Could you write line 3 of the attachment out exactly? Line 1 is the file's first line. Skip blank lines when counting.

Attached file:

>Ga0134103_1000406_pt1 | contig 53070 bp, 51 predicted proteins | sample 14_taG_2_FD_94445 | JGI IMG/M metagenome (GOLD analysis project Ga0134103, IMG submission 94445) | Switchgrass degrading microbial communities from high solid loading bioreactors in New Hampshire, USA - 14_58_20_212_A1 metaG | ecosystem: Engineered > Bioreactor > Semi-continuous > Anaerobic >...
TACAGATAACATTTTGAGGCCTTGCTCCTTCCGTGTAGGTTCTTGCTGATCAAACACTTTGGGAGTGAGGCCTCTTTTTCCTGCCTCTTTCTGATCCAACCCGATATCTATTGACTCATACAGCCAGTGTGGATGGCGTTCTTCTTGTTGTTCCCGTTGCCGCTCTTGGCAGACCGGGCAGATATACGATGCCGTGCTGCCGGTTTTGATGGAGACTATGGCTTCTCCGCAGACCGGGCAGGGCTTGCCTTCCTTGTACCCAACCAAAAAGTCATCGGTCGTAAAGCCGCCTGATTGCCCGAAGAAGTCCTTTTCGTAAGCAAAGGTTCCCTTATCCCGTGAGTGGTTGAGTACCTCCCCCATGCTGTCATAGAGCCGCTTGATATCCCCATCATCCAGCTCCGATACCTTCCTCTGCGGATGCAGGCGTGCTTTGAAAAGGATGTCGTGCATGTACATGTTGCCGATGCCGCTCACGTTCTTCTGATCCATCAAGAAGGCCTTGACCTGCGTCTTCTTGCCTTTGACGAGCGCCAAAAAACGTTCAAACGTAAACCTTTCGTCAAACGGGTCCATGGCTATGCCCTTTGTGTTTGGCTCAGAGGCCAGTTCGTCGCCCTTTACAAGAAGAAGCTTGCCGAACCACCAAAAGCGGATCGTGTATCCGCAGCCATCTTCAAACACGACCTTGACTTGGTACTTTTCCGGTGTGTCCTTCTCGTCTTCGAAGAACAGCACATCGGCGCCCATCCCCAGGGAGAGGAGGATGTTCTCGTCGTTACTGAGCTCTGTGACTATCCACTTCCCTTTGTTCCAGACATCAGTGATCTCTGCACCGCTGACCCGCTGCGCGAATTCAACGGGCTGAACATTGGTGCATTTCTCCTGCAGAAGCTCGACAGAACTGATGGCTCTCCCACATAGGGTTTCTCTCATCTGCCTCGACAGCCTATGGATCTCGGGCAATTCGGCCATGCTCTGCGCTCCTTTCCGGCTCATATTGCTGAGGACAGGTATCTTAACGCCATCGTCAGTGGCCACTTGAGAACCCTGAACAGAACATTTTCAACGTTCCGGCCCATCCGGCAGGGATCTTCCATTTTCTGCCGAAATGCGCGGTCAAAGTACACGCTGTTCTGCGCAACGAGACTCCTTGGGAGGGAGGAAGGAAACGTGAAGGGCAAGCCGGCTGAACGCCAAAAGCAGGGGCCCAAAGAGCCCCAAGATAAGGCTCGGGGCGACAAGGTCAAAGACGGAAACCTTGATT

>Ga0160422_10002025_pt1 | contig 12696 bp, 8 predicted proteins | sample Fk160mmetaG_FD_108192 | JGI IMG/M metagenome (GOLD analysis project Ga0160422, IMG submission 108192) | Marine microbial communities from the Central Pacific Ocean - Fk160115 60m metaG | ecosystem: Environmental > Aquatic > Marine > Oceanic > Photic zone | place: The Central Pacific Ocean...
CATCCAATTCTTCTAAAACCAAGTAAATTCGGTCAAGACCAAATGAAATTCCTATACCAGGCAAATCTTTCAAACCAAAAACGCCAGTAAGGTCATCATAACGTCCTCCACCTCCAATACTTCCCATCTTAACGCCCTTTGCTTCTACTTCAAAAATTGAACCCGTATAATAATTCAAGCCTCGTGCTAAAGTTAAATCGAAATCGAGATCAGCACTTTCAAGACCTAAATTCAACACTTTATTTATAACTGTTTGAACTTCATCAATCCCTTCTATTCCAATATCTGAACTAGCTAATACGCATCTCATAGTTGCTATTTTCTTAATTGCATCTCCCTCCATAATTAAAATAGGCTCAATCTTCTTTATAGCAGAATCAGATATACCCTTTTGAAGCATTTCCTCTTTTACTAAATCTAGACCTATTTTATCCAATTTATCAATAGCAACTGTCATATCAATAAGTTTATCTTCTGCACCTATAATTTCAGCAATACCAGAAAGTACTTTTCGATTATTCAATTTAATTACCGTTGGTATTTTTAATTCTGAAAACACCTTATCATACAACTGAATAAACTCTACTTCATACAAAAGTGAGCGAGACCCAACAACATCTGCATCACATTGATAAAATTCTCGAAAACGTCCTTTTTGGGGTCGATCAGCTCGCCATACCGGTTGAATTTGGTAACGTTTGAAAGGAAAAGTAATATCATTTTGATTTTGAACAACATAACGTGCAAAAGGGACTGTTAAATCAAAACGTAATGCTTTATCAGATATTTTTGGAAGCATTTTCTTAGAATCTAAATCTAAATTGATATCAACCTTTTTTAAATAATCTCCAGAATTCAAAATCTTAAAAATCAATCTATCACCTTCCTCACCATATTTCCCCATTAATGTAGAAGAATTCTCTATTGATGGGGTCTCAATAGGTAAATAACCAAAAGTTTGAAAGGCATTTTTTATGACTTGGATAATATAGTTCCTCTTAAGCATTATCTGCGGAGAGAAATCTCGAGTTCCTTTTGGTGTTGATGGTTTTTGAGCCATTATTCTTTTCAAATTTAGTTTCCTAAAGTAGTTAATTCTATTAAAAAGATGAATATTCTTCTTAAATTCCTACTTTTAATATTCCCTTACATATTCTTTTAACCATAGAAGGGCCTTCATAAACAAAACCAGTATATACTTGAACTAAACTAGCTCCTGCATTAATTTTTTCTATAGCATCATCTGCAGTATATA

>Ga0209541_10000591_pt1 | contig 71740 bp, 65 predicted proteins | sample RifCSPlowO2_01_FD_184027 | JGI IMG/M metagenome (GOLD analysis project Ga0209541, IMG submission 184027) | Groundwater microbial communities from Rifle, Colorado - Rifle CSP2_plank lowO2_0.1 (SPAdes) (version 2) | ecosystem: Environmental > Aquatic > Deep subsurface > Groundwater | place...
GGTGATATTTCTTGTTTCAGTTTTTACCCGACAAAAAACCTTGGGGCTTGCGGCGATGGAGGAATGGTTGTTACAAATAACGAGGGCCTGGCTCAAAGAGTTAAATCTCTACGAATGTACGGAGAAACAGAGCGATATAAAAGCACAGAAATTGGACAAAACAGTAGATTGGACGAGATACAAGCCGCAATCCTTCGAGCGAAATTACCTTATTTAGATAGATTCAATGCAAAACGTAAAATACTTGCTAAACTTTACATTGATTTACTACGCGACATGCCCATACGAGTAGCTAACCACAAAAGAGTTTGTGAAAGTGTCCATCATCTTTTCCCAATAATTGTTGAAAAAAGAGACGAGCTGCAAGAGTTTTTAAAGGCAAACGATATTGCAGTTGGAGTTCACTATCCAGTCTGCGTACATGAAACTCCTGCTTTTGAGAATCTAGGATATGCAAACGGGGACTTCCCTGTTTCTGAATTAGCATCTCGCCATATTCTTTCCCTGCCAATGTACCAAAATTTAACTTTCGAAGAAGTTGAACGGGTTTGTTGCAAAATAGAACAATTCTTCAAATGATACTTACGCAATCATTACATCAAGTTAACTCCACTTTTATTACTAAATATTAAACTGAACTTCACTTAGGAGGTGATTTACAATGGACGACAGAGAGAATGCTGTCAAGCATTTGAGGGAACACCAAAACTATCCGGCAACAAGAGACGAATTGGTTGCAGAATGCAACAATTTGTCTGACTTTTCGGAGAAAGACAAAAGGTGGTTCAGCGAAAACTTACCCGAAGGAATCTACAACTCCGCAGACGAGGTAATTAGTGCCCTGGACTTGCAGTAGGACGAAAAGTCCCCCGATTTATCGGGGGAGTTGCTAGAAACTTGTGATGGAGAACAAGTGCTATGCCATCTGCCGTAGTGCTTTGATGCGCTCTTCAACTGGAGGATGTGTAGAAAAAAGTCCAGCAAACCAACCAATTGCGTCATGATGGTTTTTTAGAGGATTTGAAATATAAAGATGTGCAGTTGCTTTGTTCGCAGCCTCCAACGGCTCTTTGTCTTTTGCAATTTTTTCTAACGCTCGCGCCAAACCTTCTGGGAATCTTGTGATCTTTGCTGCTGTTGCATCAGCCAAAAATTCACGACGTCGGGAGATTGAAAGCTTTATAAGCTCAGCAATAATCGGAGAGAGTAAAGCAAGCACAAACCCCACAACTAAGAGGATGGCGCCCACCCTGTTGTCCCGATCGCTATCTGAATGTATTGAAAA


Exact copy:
>Ga0160422_10002025_pt1 | contig 12696 bp, 8 predicted proteins | sample Fk160mmetaG_FD_108192 | JGI IMG/M metagenome (GOLD analysis project Ga0160422, IMG submission 108192) | Marine microbial communities from the Central Pacific Ocean - Fk160115 60m metaG | ecosystem: Environmental > Aquatic > Marine > Oceanic > Photic zone | place: The Central Pacific Ocean...